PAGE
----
Knowledge Base: Posting Videos Anybody Can View

Square peg, round holeIf you’ve recorded a video and wish to include it in a post or comment on the site, if you proceed in the most straightforward way, it’s essentially certain only some people will be able to view it.  This is due to the Balkanisation of video formats, which  more than two decades after video on the Web became commonplace, remain a swamp of proprietary formats, patent lock-ins and -outs, royalty claims, and attempts by browser vendors to lock in users to their associated mobile devices.

It is possible to navigate this minefield and post videos (almost) everybody can view, but it’s neither easy nor straightforward.  This note is written as much as anything as a memo to file so I don’t have to summon the information every time I need to fix a posted video, but if you’re willing to install the required tools and carefully follow the instructions, you can make it work.

But before swimming in the sewer, consider the alternative.  If you have a YouTube channel (and you can create one for free), it’s easy to upload your videos there, as “unlisted”, which means people can’t see them unless they know the URL (which is essentially impossible to guess), then simply embed the URL in your post: problem solved.  If you don’t want to do that, here we go.

First of all: the basics.  When you record a video, it will be encoded in one of a number of video formats, all of which are mutually incompatible.  The most common are MP4 used by most Android devices, QuickTime (.mov) used by Apple devices, OGG Video (.ogv) which is generated by tools such as recordMyDesktop  and some computer generated animation programs, and WebM which was created by Google as a royalty-free alternative to proprietary formats.  Unfortunately, there is no single format which will play on all devices and browsers; for example an Apple QuickTime (.mov) file is unlikely to play on anything other than an Apple platform.

In order to play on all current platforms which can play video, it is necessary to supply video in MP4, Ogg Video, and WebM and let the browser choose one it understands.  If you have a video in one of these or another format (for example, QuickTime), it must be “transcoded”, and the Swiss Army Knife for this task is a hideously complicated program called “FFmpeg”, which you can download for free from its official Web site.  Reading its complete list of options is to slide into the abyss of despair over the dark side of human technological creativity, but fortunately for the present task we can accept the mostly reasonable defaults and never lift the wet cardboard to see what squirms beneath.

Assuming you’ve installed FFmpeg on your computer, first transfer the video you’ve recorded to your computer however you normally do this.  Look at the the file type (extension) and see if it is one of the usable ones: “.mp4”, “.ogv”, or “.webm”.  (If it’s “.ogg”, it was probably created by a program that predates distinguishing OGG audio and video: just rename it “.ogv” and proceed.)

Let’s consider the most complicated case, where you have an Apple QuickTime video, for example “”.  From the command line on your computer (Don’t know what that is?  You shouldn’t be reading this.) navigate to the directory containing the video and first convert it to OGG Video with:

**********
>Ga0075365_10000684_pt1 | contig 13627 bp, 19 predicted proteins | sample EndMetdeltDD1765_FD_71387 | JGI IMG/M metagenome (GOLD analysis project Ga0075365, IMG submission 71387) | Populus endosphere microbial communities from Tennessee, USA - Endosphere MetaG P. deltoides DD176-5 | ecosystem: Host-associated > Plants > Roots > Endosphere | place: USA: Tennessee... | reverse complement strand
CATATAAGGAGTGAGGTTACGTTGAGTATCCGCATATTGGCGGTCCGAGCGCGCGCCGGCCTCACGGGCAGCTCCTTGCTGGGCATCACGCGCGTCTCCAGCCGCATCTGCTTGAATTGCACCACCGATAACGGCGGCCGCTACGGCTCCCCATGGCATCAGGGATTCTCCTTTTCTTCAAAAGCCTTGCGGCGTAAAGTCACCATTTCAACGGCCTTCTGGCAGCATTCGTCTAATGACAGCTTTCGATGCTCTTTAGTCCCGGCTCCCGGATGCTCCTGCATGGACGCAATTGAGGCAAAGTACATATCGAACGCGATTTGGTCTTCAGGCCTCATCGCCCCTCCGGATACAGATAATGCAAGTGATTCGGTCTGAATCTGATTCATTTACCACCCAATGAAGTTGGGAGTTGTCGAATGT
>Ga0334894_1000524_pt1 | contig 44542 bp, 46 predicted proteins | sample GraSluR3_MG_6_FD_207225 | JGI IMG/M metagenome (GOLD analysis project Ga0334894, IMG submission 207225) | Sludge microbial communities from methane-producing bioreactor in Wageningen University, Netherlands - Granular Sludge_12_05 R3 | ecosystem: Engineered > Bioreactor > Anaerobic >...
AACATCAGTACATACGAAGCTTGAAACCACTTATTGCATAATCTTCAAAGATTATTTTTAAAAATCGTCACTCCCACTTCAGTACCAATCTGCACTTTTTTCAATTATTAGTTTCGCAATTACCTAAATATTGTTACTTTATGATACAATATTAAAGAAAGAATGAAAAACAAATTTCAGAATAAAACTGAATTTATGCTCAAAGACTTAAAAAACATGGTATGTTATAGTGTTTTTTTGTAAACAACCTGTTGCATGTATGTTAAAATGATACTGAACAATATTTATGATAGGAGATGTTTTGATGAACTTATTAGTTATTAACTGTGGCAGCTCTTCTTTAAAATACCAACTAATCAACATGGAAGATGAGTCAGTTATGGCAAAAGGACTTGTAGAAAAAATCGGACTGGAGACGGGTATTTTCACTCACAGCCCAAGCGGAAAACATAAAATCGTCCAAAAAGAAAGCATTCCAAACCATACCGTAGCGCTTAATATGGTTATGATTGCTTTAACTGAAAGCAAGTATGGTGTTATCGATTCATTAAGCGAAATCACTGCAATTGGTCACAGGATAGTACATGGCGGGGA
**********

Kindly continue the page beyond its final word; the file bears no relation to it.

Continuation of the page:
ffmpeg -i -b:v 1200k myvideo.ogv

Now convert the OGG file to the other formats with:

ffmpeg -i myvideo.ogv -b:v 1200k myvideo.mp4
ffmpeg -i myvideo.ogv -b:v 1200k myvideo.webm

If you’re starting with an .mp4, first convert that to .ogv and then to .webm.  It’s always best to convert directly from your original source to the destination format rather than converting twice, as that loses detail.

Now you should have video files in all of the Web formats, for example:


You should now be able to upload each of these files to the Media Library.  Note that Media Library uploads are limited to 32 Mb in size, so if you have a long video, you’ll have to trim it or post in pieces.  When uploading videos, just go directly to the New/Media uploader and don’t upload directly within a post.

Now, within your post, include a video “shortcode” specifying the formats and file paths which you can obtain from the Media Library.  While editing the post or comment, click the Text tab, and where you want the video to appear, specify the shortcode like:

    [video width="480" height="480"

Replace the numbers in the “width” and “height” specifications with those for your video, which you should be able to obtain by playing it locally on your computer.  Replace the path names for each of the video formats with that from the Media Library.

If you can’t contemplate this, well be aware that this is the video upload solution provided by WordPress: the self-proclaimed “software that runs more than 35% of the Web”.  WordPress: it’s “Worthless, and also free”.


Author: John Walker

Founder of, Autodesk, Inc., and Marinchip Systems. Author of The Hacker's Diet. Creator of

5 thoughts on “Knowledge Base: Posting Videos Anybody Can View”

  1. Mate De:
    Thanks for the post John. Hopefully, I can figure it out in the future

    Mate De, it might be easier to record video with a different device and just upload that file. Do you have a camera that will do that? It is worth a test.


  2. And of course, my primary video editing machine wanted to do an update. It did, and CRASH. The editing machine will not save anything.

    I complained loud and long with several email messages and finally they relented and gave me a link to the old version. Sometime today I will remove the new version or copy it to a thumb drive, (more about that later) and install the pre-update version. Why keep it? there were “custom” resulting format sizes and installing new will not have those. I hope to detect where they are stored and reinstall that part.


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